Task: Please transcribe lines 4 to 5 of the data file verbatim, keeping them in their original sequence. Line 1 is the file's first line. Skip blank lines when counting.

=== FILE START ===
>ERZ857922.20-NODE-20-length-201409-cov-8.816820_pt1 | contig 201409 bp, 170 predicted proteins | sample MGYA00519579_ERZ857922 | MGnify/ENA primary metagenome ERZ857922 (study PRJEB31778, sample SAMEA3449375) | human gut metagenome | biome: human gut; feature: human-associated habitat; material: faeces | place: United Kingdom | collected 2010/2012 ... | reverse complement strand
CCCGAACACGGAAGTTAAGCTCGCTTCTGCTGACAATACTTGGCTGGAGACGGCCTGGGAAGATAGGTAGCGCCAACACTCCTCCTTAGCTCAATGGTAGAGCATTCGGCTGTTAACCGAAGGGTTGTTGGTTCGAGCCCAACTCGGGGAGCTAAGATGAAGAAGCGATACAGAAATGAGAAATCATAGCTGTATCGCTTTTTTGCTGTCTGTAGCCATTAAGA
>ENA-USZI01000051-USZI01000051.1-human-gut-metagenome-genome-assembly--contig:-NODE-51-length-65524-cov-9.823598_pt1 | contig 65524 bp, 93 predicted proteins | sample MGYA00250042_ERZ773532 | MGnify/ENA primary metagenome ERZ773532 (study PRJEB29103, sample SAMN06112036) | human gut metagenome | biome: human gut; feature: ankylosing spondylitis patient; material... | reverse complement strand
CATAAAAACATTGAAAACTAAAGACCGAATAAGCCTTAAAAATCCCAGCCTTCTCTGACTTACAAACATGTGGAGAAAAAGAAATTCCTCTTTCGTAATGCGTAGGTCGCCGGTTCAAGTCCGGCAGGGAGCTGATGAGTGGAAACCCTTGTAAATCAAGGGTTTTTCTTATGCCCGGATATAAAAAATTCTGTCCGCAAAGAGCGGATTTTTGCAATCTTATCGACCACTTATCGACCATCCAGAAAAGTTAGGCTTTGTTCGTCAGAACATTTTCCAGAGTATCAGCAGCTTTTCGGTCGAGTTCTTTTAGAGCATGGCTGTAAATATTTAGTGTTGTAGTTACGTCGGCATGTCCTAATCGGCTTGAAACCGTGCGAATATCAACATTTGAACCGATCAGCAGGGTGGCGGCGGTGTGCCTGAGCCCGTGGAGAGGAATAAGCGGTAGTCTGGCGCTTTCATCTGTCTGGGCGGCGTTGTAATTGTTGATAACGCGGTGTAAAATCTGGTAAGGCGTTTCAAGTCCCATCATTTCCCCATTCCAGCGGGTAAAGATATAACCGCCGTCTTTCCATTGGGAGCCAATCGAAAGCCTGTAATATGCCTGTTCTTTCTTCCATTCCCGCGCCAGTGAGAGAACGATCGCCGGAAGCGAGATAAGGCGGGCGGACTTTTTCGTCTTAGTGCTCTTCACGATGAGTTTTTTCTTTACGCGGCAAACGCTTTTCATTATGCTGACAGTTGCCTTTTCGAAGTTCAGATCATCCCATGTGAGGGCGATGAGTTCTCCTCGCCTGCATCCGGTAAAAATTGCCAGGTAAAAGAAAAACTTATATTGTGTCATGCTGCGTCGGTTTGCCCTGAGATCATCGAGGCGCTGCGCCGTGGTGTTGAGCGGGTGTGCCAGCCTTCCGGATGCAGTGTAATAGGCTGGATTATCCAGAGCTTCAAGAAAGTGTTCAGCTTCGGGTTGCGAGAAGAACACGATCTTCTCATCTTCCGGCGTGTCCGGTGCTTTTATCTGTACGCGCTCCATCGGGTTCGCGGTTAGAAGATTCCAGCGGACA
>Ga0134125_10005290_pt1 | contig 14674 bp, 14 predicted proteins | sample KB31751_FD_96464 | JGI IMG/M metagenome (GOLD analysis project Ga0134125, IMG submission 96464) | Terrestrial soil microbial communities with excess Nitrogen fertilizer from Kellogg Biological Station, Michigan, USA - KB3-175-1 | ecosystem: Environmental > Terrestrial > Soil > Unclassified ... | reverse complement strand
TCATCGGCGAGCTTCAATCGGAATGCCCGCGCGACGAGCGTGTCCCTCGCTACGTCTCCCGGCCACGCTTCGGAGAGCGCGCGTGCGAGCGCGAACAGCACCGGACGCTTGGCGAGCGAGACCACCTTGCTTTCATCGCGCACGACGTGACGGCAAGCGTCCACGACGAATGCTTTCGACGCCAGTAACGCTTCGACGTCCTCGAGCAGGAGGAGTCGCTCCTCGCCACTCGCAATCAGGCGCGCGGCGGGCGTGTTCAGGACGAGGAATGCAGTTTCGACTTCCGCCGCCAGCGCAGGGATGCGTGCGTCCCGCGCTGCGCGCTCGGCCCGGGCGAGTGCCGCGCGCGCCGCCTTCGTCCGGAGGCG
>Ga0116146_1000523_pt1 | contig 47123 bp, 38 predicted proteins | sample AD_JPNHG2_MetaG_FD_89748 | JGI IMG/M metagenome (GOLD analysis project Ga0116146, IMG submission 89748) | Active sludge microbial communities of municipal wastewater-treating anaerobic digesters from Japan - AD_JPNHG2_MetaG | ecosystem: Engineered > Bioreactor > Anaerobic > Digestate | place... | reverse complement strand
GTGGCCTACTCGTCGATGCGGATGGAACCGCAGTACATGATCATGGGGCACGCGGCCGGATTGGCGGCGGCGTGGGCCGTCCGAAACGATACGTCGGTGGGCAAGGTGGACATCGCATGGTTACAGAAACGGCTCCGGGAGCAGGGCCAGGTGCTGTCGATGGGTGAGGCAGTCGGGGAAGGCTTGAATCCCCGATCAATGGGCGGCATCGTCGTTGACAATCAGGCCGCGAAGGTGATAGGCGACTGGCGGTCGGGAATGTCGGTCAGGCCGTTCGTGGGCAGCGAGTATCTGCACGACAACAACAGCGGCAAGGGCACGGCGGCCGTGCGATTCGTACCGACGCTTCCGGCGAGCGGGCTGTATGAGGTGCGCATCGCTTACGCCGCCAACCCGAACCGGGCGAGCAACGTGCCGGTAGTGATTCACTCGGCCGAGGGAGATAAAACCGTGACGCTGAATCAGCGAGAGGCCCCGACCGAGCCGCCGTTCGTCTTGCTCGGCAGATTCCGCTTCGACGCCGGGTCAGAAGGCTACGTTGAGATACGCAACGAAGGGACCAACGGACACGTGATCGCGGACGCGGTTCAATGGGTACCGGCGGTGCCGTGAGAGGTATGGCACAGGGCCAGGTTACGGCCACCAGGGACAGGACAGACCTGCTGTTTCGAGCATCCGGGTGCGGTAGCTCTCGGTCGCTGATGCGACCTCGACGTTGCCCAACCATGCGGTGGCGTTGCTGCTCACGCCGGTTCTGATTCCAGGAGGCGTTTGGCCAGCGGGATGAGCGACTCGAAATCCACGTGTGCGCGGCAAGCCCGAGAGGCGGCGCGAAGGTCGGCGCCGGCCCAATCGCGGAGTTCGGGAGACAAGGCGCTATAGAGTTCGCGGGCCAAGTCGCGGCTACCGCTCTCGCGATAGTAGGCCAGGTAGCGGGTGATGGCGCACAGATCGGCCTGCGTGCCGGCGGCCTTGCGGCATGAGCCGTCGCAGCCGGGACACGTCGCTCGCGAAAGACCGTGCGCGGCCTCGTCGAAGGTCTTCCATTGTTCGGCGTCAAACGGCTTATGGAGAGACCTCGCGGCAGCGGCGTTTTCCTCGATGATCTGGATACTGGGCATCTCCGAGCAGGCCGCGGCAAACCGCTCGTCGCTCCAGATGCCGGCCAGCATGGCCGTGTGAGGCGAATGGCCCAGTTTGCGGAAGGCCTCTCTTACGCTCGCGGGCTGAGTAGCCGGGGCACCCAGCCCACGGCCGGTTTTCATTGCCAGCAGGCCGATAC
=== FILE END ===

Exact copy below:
CATAAAAACATTGAAAACTAAAGACCGAATAAGCCTTAAAAATCCCAGCCTTCTCTGACTTACAAACATGTGGAGAAAAAGAAATTCCTCTTTCGTAATGCGTAGGTCGCCGGTTCAAGTCCGGCAGGGAGCTGATGAGTGGAAACCCTTGTAAATCAAGGGTTTTTCTTATGCCCGGATATAAAAAATTCTGTCCGCAAAGAGCGGATTTTTGCAATCTTATCGACCACTTATCGACCATCCAGAAAAGTTAGGCTTTGTTCGTCAGAACATTTTCCAGAGTATCAGCAGCTTTTCGGTCGAGTTCTTTTAGAGCATGGCTGTAAATATTTAGTGTTGTAGTTACGTCGGCATGTCCTAATCGGCTTGAAACCGTGCGAATATCAACATTTGAACCGATCAGCAGGGTGGCGGCGGTGTGCCTGAGCCCGTGGAGAGGAATAAGCGGTAGTCTGGCGCTTTCATCTGTCTGGGCGGCGTTGTAATTGTTGATAACGCGGTGTAAAATCTGGTAAGGCGTTTCAAGTCCCATCATTTCCCCATTCCAGCGGGTAAAGATATAACCGCCGTCTTTCCATTGGGAGCCAATCGAAAGCCTGTAATATGCCTGTTCTTTCTTCCATTCCCGCGCCAGTGAGAGAACGATCGCCGGAAGCGAGATAAGGCGGGCGGACTTTTTCGTCTTAGTGCTCTTCACGATGAGTTTTTTCTTTACGCGGCAAACGCTTTTCATTATGCTGACAGTTGCCTTTTCGAAGTTCAGATCATCCCATGTGAGGGCGATGAGTTCTCCTCGCCTGCATCCGGTAAAAATTGCCAGGTAAAAGAAAAACTTATATTGTGTCATGCTGCGTCGGTTTGCCCTGAGATCATCGAGGCGCTGCGCCGTGGTGTTGAGCGGGTGTGCCAGCCTTCCGGATGCAGTGTAATAGGCTGGATTATCCAGAGCTTCAAGAAAGTGTTCAGCTTCGGGTTGCGAGAAGAACACGATCTTCTCATCTTCCGGCGTGTCCGGTGCTTTTATCTGTACGCGCTCCATCGGGTTCGCGGTTAGAAGATTCCAGCGGACA
>Ga0134125_10005290_pt1 | contig 14674 bp, 14 predicted proteins | sample KB31751_FD_96464 | JGI IMG/M metagenome (GOLD analysis project Ga0134125, IMG submission 96464) | Terrestrial soil microbial communities with excess Nitrogen fertilizer from Kellogg Biological Station, Michigan, USA - KB3-175-1 | ecosystem: Environmental > Terrestrial > Soil > Unclassified ... | reverse complement strand